Gender Matters: on Gender Feelings and Materiality

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Content Warning: transphobic ‘feminism’

I have a problem. Occasionally, I suffer from the masochistic urge to look at some of the more transphobic parts of the twitterverse. I know its not good for me, but I chalk this drive up to part internalised transmisogyny and part a need to understand the thought processes of the people who hate us. Whenever I do, I see a repeated refrain from some transphobic ‘radical feminists’: “gender is not a feeling”.

This statement encapsulates what many people see as a key difference between the radical feminist and the liberal trans feminist accounts of gender. The radical feminist account of gender places gender as a social system of power and oppression built upon the actual (and perceived) reproductive capacity of people assigned female at birth, which bleeds into all aspects of life. The liberal transfeminist account of gender understands gender as a way of a naming and placing oneself in relation to the world, as a project of identity. For me, both these definitions do not fully account for the trans experience. The liberal transfeminist account often falls into ignoring power, and the radical feminist account often uses its power to ignore, erase, or work against, trans people and their interests.  In isolation, both understandings are insufficient. But they are also not mutually exclusive, and perhaps a more accurate and empowering picture could be drawn from a blending of these perspectives.

In declaring that “gender is not a feeling”, transphobic radical feminists attempt to paint transfeminist accounts as somehow less material (and therefore less “real”) than the radical feminist account. By implying that their understanding is more material because it specifically references physical sex, it misunderstands the nature of sex (which is much more diverse than they tend to acknowledge) but also the nature of left materialism, in the service of belittling the transfeminist account. Sex, as Judith Butler would argue, is just as socially constructed as gender; its reality is just as contestable as the reality of gender as “feeling”. It is, quite literally, a regurgitation of the “real woman” debate framed with the language of academic legitimacy.

In declaring gender as unfeeling, transphobic radical feminists seek to place gender’s explanatory power in the physical (and by implication, the material) than the emotional (and by implication, the affective or discursive). They say; gender isn’t a feeling, it is a power structure anchored to physical sex (and only that). In doing so, it constructs emotions and affect as something non-physical: you can’t touch them, or weigh them, or measure them in a lab, therefore they are less real. This is despite the multitude of research that points to emotions as having biological and physical impacts and causes: such as trauma causing a multigenerational epigenetic change to people’s DNA, or that emotions are regulated by the brain’s limbic system (a system just as biological as vulvas, scrotums and fallopian tubes). It also ignores the work which points to a biological aetiology of the trans condition. It seems to me that transphobic radical feminist support for biological essentialism is limited to what can conveniently hold their already pre-conceived ideas. A materialism such as this doesn’t seem that, erm, material.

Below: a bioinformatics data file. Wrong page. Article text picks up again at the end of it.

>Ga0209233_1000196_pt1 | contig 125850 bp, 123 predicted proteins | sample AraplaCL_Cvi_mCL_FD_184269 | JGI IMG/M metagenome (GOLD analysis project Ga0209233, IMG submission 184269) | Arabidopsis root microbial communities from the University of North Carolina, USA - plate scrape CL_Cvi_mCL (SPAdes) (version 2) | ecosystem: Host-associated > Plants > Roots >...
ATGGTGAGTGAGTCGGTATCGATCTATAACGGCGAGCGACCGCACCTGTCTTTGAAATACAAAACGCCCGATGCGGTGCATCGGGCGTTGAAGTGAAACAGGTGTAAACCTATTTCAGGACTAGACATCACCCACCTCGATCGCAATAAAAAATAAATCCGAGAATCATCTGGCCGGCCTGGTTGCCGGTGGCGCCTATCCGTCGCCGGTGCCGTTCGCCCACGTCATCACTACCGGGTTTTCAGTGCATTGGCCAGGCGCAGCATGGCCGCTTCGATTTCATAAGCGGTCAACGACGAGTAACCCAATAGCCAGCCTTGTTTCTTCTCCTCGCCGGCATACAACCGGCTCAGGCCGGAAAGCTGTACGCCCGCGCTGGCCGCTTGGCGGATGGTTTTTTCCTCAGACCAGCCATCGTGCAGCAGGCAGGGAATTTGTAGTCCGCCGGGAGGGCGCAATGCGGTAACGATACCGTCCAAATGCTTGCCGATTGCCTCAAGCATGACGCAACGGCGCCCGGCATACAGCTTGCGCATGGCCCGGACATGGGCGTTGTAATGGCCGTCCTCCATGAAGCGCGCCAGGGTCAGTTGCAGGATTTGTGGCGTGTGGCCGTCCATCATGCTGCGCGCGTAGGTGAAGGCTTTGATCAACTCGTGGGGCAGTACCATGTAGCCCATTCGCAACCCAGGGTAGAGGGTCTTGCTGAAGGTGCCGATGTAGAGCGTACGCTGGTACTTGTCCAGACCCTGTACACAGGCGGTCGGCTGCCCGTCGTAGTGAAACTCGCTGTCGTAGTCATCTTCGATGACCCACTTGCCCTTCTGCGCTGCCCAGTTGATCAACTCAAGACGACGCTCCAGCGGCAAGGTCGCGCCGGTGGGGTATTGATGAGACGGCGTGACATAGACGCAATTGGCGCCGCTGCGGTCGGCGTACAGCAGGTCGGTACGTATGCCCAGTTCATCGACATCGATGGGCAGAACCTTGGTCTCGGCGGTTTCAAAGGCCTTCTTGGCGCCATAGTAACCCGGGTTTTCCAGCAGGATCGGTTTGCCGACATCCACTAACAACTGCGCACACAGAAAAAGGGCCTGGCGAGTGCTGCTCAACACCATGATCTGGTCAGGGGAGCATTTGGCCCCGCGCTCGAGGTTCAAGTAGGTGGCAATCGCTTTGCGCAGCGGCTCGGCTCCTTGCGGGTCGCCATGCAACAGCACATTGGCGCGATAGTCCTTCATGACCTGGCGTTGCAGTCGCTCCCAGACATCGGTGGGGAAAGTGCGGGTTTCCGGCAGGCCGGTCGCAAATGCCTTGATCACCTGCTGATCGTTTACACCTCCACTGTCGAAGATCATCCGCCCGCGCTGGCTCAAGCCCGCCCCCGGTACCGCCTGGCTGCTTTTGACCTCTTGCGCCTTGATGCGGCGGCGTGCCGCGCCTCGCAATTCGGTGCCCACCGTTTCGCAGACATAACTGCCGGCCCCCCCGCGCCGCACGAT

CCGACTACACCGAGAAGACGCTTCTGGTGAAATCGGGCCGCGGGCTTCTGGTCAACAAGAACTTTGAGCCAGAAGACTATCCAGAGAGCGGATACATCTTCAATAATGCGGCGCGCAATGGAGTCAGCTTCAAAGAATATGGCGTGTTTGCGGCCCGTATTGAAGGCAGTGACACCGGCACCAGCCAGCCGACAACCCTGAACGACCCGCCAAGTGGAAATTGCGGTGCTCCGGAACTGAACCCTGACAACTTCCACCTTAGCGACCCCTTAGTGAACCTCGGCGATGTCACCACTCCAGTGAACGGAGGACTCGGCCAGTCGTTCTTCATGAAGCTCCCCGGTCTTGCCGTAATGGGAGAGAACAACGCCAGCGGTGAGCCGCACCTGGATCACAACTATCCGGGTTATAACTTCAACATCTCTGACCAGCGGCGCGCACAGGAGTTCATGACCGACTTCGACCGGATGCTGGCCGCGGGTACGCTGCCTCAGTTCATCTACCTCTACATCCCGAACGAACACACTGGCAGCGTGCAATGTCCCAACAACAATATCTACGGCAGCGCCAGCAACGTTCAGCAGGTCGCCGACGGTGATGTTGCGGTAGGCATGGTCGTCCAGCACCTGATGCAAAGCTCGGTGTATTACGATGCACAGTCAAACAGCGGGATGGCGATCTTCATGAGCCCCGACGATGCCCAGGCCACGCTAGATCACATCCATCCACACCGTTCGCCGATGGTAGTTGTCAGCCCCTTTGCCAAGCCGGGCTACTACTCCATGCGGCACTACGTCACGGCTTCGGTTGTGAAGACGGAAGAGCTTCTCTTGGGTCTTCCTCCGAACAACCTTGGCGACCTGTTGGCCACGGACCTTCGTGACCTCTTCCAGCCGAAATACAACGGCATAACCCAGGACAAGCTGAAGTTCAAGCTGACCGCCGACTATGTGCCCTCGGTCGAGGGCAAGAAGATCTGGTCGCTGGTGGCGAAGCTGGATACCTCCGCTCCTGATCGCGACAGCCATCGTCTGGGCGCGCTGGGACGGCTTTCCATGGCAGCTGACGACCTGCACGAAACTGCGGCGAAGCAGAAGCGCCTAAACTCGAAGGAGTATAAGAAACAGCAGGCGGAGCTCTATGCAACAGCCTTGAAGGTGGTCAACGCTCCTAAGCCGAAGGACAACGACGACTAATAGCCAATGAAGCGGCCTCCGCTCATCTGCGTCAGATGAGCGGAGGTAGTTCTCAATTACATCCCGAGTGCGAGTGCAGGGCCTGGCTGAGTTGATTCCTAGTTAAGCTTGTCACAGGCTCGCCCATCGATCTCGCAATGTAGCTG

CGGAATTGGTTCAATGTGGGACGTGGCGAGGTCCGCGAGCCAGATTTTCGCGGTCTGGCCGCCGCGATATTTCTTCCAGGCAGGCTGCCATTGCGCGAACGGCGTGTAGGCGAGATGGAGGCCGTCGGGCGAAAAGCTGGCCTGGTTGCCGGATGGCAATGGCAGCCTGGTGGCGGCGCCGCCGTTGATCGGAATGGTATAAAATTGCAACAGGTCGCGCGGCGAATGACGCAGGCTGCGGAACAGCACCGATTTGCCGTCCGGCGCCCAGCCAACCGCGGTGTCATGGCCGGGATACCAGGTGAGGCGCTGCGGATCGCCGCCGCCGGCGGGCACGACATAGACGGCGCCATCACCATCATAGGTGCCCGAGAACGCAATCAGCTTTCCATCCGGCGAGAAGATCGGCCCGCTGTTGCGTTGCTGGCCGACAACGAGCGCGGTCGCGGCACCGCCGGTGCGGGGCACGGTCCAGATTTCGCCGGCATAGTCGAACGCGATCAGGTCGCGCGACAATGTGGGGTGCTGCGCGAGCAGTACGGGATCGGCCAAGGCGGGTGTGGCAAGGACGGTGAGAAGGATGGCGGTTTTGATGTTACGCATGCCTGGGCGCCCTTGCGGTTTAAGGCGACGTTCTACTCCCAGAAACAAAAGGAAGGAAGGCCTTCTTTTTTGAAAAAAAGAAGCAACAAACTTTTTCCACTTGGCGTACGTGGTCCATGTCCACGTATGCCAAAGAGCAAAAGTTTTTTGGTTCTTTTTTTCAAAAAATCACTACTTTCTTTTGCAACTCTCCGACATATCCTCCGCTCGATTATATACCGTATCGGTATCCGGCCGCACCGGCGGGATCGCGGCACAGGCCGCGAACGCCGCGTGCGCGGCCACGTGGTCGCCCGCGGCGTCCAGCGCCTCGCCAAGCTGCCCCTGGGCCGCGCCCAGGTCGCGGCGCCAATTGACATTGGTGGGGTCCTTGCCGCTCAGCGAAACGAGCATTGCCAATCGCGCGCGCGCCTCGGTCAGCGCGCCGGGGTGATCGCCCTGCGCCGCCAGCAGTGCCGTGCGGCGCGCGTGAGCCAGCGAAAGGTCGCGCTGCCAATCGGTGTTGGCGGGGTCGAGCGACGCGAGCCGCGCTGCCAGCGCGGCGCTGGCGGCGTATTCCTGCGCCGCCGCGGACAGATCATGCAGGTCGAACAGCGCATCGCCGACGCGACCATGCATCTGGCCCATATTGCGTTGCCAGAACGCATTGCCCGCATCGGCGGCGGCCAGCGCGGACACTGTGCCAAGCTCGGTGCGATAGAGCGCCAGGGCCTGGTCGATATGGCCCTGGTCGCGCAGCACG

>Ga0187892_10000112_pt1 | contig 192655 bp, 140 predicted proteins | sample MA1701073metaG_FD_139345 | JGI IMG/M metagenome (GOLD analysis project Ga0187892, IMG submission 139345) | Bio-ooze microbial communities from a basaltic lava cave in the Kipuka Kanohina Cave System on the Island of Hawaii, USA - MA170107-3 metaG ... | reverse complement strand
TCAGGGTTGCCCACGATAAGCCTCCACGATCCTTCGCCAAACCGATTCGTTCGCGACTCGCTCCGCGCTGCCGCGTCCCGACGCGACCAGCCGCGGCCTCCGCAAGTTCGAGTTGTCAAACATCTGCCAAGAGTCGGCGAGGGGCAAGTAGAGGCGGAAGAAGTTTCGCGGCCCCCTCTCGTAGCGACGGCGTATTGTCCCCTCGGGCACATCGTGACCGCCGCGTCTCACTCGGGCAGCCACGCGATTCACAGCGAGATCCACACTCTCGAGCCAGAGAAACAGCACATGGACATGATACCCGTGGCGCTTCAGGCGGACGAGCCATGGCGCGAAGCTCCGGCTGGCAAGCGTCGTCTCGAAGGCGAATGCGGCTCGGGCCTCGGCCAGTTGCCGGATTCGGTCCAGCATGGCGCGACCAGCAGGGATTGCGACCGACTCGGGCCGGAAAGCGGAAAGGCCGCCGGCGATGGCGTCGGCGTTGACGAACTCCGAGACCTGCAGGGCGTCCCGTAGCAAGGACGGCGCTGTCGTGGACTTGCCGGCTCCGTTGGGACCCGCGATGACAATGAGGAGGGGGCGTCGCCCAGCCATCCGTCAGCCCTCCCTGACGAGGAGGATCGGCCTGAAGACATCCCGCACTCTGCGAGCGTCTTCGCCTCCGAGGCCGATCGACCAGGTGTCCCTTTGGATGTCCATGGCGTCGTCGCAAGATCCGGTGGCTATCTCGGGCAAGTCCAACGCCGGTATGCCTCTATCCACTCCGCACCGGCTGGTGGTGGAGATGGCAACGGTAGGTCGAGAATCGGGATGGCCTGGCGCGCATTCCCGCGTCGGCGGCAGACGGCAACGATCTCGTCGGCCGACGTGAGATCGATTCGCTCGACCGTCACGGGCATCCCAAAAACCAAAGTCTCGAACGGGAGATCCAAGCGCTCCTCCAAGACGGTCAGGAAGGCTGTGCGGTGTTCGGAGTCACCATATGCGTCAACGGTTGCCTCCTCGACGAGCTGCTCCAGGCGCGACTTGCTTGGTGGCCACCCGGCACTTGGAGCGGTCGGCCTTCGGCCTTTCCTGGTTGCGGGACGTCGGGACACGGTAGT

In truth, I am not interested whether emotions, gender dysphoria, or the trans condition has a biological cause or not. What I am interested in is the way in which these transphobic radical feminists so quickly give up on feeling as a site of feminist (and materialist) struggle when it serves them. For me, the attention paid to the emotional and the affective within feminist thought has not only proven that feeling is material, but opened up important sites of struggle against oppression. Consider the concept of emotional labour, first described by Arlie Hochschild, where (often feminised and racialised) workers regulate their emotions in order to create surplus value for employers. Here, feeling is material in that it stretches beyond the self into the socio-political structures that govern everyday life. So, too, does dysphoria and transphobia structure and govern the lives of trans people. And by paying attention to emotional labour, transphobia and dysphoria as mechanisms of governance, we create language within which to understand our experiences of oppression and organise.

Feminist attention to affect, emotion, and feeling is important precisely because the patriarchy regulates and devalues emotional and affective labour in order to maintain and expand systems of oppression. Toxic masculinity’s refusal to engage in emotional work, in expecting and assuming that marginalised people undergo emotional labour, and in devaluing care based work, are just some familiar examples of how emotions are mobilised for power.

So, too, is the way in which marginalised people are dismissed as hysterical, as being “too much”, as being angry or irrational. Sara Ahmed, in her book Feminist Killjoys, discusses at length how the devaluing of marginalised people’s emotions and feelings is a form of dismissal: we don’t need to listen or pay attention to you because you are being emotional. It is this logic that pathologises resistance to oppression, the logic that demands oppressed people be polite to their oppressors. By saying that our identities, our bodies, and our struggles are “just feelings” divorced from material reality, transphobic radical feminists are using that same logic to silence and dismiss trans people’s organising.

Jess Bradley (she / they) is the Trans Officer for the NUS, founder of Action for Trans Health, and prisons co-convenor for the Trans Equality Legal Initiative. Her Twitter is @JBPersonalBrand

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